Griffith University supports vision for Gold Coast
Griffith University today strongly endorsed the vision for a knowledge-led future for the Gold Coast, as outlined in a comprehensive new report.
Bernard Salt, of KPMG, released his commissioned report, Future Gold Coast (http://futuregoldcoast.com.au/), which analyses data to envision the city in 2050. A key component is the impact of education and the role it can have in shaping the city as the population heads from 600,000 to 1.2 million over the next 35 years.
Senior Deputy Vice Chancellor Professor Ned Pankhurst highlighted the fact that Griffith University was already well down the path of creating “advanced medical research schools” and “nex-gen” teaching and learning, as outlined in the report.
“Griffith has invested hundreds of millions of dollars already in this area so it is pleasing to see it endorsed. Our Institute for Glycomics is the only one of its type in Australia and one of only six in the world. Late last year Griffith announced the new Menzies Health Institute Queensland to be established on the Coast. The Griffith Health Institute also has a number of leading research centres, many run in conjunction with the new Gold Coast University Hospital.
“In 2014 alone Griffith received more than eleven million dollars in National Health and Medical Research Council grants, with more than two million dollars of that going to Glycomics research projects, which were widely reported at the time.
“Even as late as yesterday the Executive Director of the Institute, Professor Mark von Itzstein, announced a breakthrough in understanding of human para-influenza virus. This work was all done at our Gold Coast campus.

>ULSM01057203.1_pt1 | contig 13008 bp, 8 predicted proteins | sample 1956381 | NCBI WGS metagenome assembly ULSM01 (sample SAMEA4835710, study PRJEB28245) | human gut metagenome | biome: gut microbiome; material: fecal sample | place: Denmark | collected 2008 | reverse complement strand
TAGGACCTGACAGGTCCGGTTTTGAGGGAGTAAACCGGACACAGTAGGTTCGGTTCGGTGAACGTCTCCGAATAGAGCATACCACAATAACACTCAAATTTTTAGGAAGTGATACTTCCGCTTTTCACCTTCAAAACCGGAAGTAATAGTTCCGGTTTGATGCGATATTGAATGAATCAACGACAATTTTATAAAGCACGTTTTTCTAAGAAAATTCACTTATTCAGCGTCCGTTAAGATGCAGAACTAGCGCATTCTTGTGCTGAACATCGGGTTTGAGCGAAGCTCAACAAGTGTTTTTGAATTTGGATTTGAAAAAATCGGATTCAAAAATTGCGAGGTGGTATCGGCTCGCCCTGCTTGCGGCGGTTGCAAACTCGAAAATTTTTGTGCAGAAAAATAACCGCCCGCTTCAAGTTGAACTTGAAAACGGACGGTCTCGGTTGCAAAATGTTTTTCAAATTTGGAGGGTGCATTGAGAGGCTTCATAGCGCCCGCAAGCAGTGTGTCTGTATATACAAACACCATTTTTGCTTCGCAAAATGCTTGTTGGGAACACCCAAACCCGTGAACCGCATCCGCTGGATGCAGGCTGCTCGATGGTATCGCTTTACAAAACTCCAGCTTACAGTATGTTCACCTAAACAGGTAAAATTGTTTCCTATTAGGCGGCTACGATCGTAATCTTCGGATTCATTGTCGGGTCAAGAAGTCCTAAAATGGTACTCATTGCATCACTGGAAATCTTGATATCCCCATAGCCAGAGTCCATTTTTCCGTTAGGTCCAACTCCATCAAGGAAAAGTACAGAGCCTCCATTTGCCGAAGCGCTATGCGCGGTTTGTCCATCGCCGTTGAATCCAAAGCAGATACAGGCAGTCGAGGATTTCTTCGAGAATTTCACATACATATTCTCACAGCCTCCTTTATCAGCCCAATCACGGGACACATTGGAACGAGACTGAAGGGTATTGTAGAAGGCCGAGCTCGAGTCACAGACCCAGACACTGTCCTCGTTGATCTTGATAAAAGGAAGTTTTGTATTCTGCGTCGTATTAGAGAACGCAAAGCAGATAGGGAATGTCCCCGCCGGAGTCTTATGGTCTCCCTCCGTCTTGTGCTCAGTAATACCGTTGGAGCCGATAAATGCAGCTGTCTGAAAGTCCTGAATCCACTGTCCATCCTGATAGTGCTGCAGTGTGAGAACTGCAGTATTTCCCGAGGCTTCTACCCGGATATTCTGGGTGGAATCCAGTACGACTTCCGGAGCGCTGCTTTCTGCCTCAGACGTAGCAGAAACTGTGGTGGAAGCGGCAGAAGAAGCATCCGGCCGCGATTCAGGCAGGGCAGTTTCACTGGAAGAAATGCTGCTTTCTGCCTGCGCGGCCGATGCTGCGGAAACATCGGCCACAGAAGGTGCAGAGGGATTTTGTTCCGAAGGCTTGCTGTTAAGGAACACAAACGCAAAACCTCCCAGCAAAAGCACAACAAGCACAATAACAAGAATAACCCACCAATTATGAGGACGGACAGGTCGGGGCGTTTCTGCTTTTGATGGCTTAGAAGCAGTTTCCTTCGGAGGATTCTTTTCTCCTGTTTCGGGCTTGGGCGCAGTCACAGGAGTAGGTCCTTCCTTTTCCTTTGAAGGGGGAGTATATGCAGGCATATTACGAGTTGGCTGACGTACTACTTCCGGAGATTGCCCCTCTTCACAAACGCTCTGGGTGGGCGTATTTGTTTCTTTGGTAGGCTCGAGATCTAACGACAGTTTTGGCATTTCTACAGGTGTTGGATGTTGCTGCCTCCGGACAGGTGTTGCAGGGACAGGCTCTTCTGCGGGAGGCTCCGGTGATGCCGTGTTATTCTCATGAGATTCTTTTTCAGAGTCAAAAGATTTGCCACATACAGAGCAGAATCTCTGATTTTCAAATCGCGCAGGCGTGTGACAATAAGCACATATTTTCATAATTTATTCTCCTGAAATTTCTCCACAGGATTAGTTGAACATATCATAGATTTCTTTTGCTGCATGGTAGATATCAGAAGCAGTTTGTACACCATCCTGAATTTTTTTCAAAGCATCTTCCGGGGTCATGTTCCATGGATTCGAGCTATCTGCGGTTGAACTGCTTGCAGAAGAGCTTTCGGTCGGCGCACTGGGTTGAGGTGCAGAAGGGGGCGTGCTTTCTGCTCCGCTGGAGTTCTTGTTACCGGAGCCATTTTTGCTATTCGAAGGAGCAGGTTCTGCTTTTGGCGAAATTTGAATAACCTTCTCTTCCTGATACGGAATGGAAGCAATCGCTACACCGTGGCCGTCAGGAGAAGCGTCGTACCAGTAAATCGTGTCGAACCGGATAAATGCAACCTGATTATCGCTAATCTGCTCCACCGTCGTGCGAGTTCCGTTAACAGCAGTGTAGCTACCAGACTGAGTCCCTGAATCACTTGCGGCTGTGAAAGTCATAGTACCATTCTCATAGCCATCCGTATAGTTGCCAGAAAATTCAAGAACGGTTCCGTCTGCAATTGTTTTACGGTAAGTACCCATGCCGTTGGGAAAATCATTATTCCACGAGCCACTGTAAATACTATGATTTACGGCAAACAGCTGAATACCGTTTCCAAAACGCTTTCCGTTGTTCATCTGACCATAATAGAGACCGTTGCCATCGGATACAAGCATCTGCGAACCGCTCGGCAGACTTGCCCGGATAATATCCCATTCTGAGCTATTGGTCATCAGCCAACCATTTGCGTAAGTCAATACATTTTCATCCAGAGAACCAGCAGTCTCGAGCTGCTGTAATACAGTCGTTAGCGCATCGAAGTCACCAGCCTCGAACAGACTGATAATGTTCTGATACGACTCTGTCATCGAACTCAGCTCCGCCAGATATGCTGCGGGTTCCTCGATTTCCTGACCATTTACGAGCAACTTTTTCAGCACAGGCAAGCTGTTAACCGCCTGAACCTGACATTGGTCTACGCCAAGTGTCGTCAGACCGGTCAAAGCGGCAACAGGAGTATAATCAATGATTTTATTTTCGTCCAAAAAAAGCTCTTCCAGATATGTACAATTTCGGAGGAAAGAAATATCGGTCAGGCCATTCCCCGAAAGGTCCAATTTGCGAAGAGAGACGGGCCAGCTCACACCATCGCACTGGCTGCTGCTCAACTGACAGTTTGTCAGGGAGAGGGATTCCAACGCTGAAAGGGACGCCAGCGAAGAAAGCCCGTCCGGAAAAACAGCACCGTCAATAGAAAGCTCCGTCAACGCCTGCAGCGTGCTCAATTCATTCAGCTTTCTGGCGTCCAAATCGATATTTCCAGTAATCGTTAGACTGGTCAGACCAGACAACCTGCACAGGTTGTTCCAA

“We are conducting human clinical trials on the Gold Coast in what would be the world’s first malaria vaccine. This advanced research by Professor Michael Good has been reported by medical and academic journals as well national media.”
The landmark collaboration between Griffith University and the world-renowned Menzies Foundation which will bring even more world-class research to the coast.
The report also called on the Gold Coast to embrace “nex-gen” learning such as 3D printing and its potential for body parts manufacturing—also areas of leadership for Griffith.
The Regenerative Medicine Centre has been doing this work since last year, importing a $500,000 printer specifically to assist with this research. The head of Griffith Engineering, Professor Geoff Tansley, last month presented at a symposium in India where he spoke on artificial hearts, such is the global regard for Griffith’s expertise in the area.
“We are pleased that the importance of these areas of research has been highlighted and it affirms the direction already set by Griffith,” Professor Pankhurst said.
Last year, Griffith University released its Master Plan which projects growth and development of the campus through to 2030, allowing for a doubling of its current size. This would meet the predicted demand for higher education outlined elsewhere in the Future Gold Coast report.
The schools of engineering and information technology at Griffith University fall under Griffith Sciences, which offers undergraduate, postgraduate and research degrees across sciences, engineering and technology. Through an interdisciplinary approach to learning and research the university is bridging boundaries and transforming futures.
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